Anglo-Boer War Blockhouses

An Engineer's Perspective

Publication Info:

AuthorSimon C Green
PublisherPorcupine Press
Year Of Publication2022

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About Anglo-Boer War Blockhouses

The Blockhouses of South Africa is a fresh analytical look at the how the construction of over 9,000 small fortifications during the Boer War sought to change its course. From tracing the British Army’s use of blockhouses prior to the war, to what conditions were like for the average “Tommy” fighting in these structures; it is a deep dive into topic, previously not undertaken.
The author examines all aspects of the South African blockhouses during the war; from their initial concept to protect key bridges and how this nascent doctrine morphed into mass-produced, low cost, pre-fabricated forts deployed in long lines across the veld. This evolution is illustrated with the detail of how they were built, occupied, and operated in a system designed to defeat the roving Boer Commandos.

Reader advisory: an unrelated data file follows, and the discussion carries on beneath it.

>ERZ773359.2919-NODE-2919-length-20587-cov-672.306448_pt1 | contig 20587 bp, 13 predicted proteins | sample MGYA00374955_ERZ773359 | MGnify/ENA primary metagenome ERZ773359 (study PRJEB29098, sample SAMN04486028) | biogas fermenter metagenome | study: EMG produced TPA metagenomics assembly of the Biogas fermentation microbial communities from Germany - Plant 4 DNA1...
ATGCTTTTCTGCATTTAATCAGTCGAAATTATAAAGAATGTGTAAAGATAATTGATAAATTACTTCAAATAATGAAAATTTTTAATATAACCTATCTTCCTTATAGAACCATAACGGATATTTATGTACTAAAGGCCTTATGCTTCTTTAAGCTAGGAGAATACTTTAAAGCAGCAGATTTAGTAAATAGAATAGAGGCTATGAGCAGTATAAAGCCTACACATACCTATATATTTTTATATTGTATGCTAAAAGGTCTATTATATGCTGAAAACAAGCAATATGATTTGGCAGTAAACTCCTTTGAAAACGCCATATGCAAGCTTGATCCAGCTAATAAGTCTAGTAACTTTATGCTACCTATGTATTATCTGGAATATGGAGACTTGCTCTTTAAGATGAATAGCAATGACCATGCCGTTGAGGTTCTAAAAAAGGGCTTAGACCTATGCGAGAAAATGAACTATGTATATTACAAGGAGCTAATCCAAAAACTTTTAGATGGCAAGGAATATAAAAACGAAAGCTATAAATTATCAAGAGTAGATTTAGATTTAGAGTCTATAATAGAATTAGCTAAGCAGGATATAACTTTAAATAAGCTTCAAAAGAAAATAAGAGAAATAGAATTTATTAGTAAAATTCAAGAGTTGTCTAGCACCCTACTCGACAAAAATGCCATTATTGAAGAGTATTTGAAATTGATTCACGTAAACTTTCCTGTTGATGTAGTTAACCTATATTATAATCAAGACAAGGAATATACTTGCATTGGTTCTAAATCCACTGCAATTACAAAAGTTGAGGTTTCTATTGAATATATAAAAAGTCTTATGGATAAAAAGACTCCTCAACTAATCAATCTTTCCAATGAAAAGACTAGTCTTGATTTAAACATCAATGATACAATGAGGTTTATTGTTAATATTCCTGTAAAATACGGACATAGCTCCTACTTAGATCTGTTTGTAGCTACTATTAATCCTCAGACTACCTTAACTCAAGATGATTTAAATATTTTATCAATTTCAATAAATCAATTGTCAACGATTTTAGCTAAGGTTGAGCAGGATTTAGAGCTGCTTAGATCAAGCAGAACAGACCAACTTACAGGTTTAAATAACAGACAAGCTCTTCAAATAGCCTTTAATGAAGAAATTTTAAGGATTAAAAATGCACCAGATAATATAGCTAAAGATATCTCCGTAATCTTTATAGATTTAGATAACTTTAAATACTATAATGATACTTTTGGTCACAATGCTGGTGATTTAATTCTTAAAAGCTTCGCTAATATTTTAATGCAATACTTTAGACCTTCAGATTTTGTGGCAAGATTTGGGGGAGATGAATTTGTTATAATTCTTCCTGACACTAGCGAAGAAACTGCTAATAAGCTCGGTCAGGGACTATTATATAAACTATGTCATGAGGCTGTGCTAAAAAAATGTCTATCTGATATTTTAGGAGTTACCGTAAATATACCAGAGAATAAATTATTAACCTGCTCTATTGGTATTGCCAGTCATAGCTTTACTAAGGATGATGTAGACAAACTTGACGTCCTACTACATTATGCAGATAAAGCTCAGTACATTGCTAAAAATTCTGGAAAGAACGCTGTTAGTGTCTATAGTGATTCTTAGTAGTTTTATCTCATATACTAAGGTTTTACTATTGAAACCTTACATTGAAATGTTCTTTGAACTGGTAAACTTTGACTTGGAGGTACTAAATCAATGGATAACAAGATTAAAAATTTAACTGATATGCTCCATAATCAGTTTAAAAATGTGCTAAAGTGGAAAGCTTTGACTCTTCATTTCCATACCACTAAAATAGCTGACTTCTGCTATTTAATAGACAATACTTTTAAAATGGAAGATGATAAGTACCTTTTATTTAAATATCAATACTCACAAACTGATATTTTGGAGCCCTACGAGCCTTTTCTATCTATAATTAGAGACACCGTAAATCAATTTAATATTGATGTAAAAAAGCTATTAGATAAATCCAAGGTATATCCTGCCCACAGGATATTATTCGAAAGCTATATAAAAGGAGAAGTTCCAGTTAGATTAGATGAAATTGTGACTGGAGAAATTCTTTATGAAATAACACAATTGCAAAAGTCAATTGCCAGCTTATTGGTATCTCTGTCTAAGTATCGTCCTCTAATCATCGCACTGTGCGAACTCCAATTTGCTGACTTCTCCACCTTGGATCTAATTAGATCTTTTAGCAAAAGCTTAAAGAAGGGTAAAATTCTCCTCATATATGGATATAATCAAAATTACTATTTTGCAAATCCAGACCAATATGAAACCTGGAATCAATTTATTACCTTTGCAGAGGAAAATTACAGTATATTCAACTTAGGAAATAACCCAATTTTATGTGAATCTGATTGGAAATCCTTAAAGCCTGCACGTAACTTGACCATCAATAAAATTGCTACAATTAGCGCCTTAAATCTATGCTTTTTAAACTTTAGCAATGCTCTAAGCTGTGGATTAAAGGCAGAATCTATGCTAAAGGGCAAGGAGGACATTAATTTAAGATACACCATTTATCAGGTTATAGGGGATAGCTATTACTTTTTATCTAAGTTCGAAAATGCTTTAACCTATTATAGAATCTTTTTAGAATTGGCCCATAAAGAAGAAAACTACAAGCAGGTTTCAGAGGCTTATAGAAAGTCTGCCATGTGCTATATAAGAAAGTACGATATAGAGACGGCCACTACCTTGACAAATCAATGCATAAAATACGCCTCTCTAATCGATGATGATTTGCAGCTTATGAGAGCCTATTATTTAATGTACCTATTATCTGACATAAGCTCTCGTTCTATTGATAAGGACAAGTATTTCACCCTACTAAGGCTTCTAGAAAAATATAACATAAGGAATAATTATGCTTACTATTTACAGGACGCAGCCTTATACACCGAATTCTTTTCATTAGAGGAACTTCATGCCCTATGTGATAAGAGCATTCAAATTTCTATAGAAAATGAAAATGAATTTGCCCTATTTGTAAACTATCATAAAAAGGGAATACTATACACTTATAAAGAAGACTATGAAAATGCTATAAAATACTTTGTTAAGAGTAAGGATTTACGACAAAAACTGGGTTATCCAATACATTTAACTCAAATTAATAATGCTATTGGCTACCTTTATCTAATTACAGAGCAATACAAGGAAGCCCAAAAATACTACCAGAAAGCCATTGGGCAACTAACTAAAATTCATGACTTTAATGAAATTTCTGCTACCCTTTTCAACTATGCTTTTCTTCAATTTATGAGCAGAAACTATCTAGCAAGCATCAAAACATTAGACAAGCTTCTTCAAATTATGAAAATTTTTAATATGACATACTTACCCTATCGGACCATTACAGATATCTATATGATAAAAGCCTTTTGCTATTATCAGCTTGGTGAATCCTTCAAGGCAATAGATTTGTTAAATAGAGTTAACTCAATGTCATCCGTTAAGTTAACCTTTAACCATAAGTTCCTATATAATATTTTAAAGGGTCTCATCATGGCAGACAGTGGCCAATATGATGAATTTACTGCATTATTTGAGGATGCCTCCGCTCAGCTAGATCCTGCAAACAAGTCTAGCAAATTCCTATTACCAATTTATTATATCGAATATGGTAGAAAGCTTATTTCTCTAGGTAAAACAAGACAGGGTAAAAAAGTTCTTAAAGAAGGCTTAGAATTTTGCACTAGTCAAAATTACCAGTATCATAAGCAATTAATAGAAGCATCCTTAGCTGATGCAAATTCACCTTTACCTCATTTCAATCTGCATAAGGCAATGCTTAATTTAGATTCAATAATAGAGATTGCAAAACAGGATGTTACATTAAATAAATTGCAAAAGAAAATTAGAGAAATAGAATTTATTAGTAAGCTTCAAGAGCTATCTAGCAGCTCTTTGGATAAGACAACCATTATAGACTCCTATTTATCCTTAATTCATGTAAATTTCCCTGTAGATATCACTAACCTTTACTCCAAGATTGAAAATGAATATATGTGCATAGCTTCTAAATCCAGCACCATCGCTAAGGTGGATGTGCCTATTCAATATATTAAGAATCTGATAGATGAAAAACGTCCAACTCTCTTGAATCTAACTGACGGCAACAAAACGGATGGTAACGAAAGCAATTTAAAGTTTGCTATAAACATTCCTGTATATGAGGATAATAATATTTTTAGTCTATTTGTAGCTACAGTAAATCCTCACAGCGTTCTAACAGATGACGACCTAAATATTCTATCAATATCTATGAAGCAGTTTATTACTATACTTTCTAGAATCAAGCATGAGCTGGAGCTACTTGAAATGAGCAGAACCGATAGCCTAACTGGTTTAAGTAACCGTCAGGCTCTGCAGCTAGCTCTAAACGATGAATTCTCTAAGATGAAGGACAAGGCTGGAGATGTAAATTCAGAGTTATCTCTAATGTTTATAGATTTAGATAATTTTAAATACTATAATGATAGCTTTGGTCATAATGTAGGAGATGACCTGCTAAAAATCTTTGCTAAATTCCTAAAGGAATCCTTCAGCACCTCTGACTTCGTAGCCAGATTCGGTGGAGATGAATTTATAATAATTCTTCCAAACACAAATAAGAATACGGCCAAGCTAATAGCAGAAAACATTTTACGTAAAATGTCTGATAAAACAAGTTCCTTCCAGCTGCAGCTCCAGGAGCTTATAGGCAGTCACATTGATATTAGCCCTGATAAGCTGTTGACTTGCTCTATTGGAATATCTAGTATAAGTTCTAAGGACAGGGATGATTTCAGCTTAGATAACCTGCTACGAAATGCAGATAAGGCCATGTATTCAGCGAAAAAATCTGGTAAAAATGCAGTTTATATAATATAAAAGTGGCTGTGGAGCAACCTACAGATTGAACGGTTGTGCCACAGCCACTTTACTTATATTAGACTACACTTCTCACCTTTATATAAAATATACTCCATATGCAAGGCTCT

The ‘blockhouse strategy’ used by Lord Kitchener during the Guerrilla Phase of the war is examined as part of the wider strategy used to bring the war to its conclusion. Through detailed analysis and the lens of military expert the author finally answers the question “Did the blockhouses win the war?” or were they merely the strategy of a “Blockhead?”.

Simon Green was born in Jersey and educated at Welbeck College. He holds a BSc (Hons) in Technology from The Open University and a Master’s Degree in Information Systems from Cranfield University. Commissioned at the Royal Military Academy Sandhurst in 1978 into the Royal Corps of Signals, he served for nearly 30 years in military appointments in Europe, Brunei, and South Africa. He worked extensively in major military headquarters, giving him a unique insight into the staff who fight wars at a strategic level. He was also involved in training staff officers in operational leadership and war-gaming to develop and hone their war-fighting tactics at lower levels of command. He retired from military service in 2006 and settled in South Africa to pursue his passion for military history and writing.